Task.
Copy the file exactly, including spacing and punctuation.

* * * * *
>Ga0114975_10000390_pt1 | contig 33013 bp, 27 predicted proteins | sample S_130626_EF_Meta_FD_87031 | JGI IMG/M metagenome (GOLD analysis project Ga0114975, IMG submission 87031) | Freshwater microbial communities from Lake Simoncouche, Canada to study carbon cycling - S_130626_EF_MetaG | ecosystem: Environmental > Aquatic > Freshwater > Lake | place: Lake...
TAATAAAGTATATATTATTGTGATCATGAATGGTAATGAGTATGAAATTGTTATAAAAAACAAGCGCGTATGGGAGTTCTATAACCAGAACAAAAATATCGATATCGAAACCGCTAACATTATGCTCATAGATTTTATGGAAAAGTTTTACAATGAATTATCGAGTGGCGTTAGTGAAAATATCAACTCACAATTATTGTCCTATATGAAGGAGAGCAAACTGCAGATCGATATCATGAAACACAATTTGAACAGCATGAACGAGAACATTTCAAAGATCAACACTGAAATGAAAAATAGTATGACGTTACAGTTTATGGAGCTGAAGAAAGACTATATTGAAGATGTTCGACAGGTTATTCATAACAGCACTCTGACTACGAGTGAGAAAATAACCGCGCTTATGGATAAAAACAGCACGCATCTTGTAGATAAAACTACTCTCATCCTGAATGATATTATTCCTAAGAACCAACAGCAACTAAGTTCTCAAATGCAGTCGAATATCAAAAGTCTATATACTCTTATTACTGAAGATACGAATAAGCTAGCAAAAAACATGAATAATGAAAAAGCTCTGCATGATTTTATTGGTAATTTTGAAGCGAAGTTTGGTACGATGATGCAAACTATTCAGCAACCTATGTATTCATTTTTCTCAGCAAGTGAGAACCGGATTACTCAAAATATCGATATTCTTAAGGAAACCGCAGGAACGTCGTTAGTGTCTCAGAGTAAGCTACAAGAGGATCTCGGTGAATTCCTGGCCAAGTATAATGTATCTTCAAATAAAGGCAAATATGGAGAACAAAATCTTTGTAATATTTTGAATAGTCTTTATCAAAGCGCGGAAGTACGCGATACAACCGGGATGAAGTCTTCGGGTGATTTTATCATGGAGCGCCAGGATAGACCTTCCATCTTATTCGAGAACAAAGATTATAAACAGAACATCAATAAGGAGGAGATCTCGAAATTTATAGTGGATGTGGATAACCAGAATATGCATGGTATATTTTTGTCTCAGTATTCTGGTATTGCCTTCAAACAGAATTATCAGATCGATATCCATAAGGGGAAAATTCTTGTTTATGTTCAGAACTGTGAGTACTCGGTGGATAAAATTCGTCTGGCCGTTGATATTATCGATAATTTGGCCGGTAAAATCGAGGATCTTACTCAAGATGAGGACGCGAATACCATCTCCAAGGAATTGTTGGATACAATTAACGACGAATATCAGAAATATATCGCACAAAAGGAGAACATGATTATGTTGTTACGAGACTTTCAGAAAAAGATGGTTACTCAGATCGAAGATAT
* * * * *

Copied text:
>Ga0114975_10000390_pt1 | contig 33013 bp, 27 predicted proteins | sample S_130626_EF_Meta_FD_87031 | JGI IMG/M metagenome (GOLD analysis project Ga0114975, IMG submission 87031) | Freshwater microbial communities from Lake Simoncouche, Canada to study carbon cycling - S_130626_EF_MetaG | ecosystem: Environmental > Aquatic > Freshwater > Lake | place: Lake...
TAATAAAGTATATATTATTGTGATCATGAATGGTAATGAGTATGAAATTGTTATAAAAAACAAGCGCGTATGGGAGTTCTATAACCAGAACAAAAATATCGATATCGAAACCGCTAACATTATGCTCATAGATTTTATGGAAAAGTTTTACAATGAATTATCGAGTGGCGTTAGTGAAAATATCAACTCACAATTATTGTCCTATATGAAGGAGAGCAAACTGCAGATCGATATCATGAAACACAATTTGAACAGCATGAACGAGAACATTTCAAAGATCAACACTGAAATGAAAAATAGTATGACGTTACAGTTTATGGAGCTGAAGAAAGACTATATTGAAGATGTTCGACAGGTTATTCATAACAGCACTCTGACTACGAGTGAGAAAATAACCGCGCTTATGGATAAAAACAGCACGCATCTTGTAGATAAAACTACTCTCATCCTGAATGATATTATTCCTAAGAACCAACAGCAACTAAGTTCTCAAATGCAGTCGAATATCAAAAGTCTATATACTCTTATTACTGAAGATACGAATAAGCTAGCAAAAAACATGAATAATGAAAAAGCTCTGCATGATTTTATTGGTAATTTTGAAGCGAAGTTTGGTACGATGATGCAAACTATTCAGCAACCTATGTATTCATTTTTCTCAGCAAGTGAGAACCGGATTACTCAAAATATCGATATTCTTAAGGAAACCGCAGGAACGTCGTTAGTGTCTCAGAGTAAGCTACAAGAGGATCTCGGTGAATTCCTGGCCAAGTATAATGTATCTTCAAATAAAGGCAAATATGGAGAACAAAATCTTTGTAATATTTTGAATAGTCTTTATCAAAGCGCGGAAGTACGCGATACAACCGGGATGAAGTCTTCGGGTGATTTTATCATGGAGCGCCAGGATAGACCTTCCATCTTATTCGAGAACAAAGATTATAAACAGAACATCAATAAGGAGGAGATCTCGAAATTTATAGTGGATGTGGATAACCAGAATATGCATGGTATATTTTTGTCTCAGTATTCTGGTATTGCCTTCAAACAGAATTATCAGATCGATATCCATAAGGGGAAAATTCTTGTTTATGTTCAGAACTGTGAGTACTCGGTGGATAAAATTCGTCTGGCCGTTGATATTATCGATAATTTGGCCGGTAAAATCGAGGATCTTACTCAAGATGAGGACGCGAATACCATCTCCAAGGAATTGTTGGATACAATTAACGACGAATATCAGAAATATATCGCACAAAAGGAGAACATGATTATGTTGTTACGAGACTTTCAGAAAAAGATGGTTACTCAGATCGAAGATAT